• Trial Tr. vol. 3, 45, Mar. 5, 2015.

R24.4. Electronic Case Filing number[edit | edit source]

Electronic Case Filing number, if applicable :
  • Include an ECF number in your own case whenever a document has been filed electronically. For other cases, the ECF number is optional unless it is necessary to find the document.
  • Find the ECF number on PACER, a federal case management system that assigns each case document a document number.
  • Use the page number on the original document, not the ECF page number.

R24.5. Parentheses[edit | edit source]

Citations to court or litigation documents may also be enclosed in parentheses:
  • (Mem. Opp’n 7)

Examples[edit | edit source]

  • Defendants’ evidence in support of their “fraud on the copyright office” defense consists of nothing more than unsupported assertions in their Motion, multiple irrelevant affidavits from previously undisclosed third parties, inadmissible correspondence between counsel, and examples of prior lawsuits that all ended short of judicial determination. Pl.’s Resp. to Defs.’ Mot. for Summ. J. at 14.
  • Pl.’s Compl. ¶ 12, ECF No. 147.
  • Sanchez Dep. 1:1–2, Jan. 3, 2005, ECF No. 8.


R25. Citing Court or Litigation Documents from Another Case[edit | edit source]

R25.1. Full citation to case[edit | edit source]

After you cite to the document according to the rules set out directly above, add the full citation for the case where it comes from, and end with the case docket number in parentheses.

R25.2. Case with no decision[edit | edit source]

If there has been no decision in the case you’re citing, then replace the year in parentheses with the date on which the filing was made.
Examples:
  • Pl.’s Resp. to Defs.’ Mot. for Summ. J. 14, Martinez-Mendoza v. Champion Int’l Corp., 340 F.3d 1200 (11th Cir. 2003) (No. 06-19139).
  • Compl. 5, Parsell v. Shell Oil Co., 421 F. Supp. 1275 (D. Conn. 1976).
  • Compl. 2, Jones v. Smith, No. 09-230 (9th Cir. Apr. 17, 2015)


R26. Short Form Citation for Court Documents[edit | edit source]

Use a short form citation for court documents when:
  1. there is no mistaking what the short citation refers to;
  2. the full citation is not too far away (the full citation can be to the case itself, any other document from the case, or to the same document); and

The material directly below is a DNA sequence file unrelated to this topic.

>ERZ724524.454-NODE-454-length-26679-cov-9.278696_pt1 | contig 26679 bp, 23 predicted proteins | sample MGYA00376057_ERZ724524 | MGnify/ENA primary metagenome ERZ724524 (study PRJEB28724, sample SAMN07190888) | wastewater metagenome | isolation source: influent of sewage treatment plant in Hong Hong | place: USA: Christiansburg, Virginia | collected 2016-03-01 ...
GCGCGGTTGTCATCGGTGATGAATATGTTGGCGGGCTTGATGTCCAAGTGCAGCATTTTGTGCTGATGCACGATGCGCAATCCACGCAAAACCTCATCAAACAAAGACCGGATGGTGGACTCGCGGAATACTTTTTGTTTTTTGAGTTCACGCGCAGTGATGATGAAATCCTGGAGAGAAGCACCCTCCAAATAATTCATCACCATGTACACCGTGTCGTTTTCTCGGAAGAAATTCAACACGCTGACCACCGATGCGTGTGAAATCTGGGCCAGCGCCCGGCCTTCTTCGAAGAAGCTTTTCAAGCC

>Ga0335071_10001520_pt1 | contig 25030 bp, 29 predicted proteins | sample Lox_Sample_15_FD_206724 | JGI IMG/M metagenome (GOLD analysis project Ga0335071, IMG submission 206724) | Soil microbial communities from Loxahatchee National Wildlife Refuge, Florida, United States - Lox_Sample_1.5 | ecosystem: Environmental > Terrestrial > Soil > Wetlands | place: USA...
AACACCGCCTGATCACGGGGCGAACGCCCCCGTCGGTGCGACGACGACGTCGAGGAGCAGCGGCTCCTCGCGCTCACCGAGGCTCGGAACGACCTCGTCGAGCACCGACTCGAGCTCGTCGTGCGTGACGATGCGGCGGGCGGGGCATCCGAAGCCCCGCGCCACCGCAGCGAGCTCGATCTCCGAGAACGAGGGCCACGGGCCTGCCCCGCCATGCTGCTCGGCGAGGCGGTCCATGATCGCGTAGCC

3. the reader has easy access to the full citation.
Don’t use “id.” for court documents, unless it saves a lot of space. Unlike cases, court documents may be cited using supra.
Examples:
Full Form (Original citation) Short Form Citation (subsequent reference)
Pl.’s Resp. to Defs.’ Mot. for Summ. J. at 14, Martinez-Mendoza v. Champion Int’l Corp., 340 F.3d 1200 (11th Cir. 2003) (No. 06-19139). Pl.’s Resp. to Defs.’ Mot. for Summ. J. at 14, Martinez-Mendoza, 340 F.3d 1200 (No. 06-19139).
Decl. of Martha Woodmansee at 7, Salinger v. Colting, 641 F. Supp. 2d 250 (S.D.N.Y. 2010) (No. 09 Civ. 05095). Decl. of Martha Woodmansee at 7, Salinger, 641 F. Supp. 2d 250 (No. 09 Civ. 05095).


R27. Capitalization Within the Text of Court Documents and Legal Memoranda[edit | edit source]

R27.1. When to capitalize "Court"[edit | edit source]

Capitalize “Court” if:
  • you are referring to the U.S. Supreme Court.
  • you are referring to the court you’re sending the document to.
  • you are naming the court in full.
Example: The U.S. Court of Appeals held that actress’s performance satisfied minimum requirements for performance to be copyrightable.
But: The Aalmuhammed court explained that “the word author is traditionally used to mean the originator or the person who causes something to come into being.”

R27.2. When to capitalize party pronouns[edit | edit source]

Capitalize “Plaintiff,” “Defendant,” “Appellant” and “Appellee,” unless you are referring to parties from other litigation.
  • Example: The Court concluded that it was unclear whether the Plaintiff had a copyright interest in her acting performance.
  • But, if referring to parties from other litigation: In Bobbs-Merrill the plaintiff-copyright owner sold its book with a printed notice announcing that any retailer who sold the book for less than one dollar was liable for copyright infringement.

R27.3. Court document titles to capitalize[edit | edit source]

Capitalize court document titles if:
  • the document is filed in your dispute and
  • you’re using the exact title or short form. (Do not abbreviate court documents within the text.)

R27.4. Do no capitalize types of court documents[edit | edit source]

Do not capitalize the name for a type of court document, such as an injunction, petition, etc.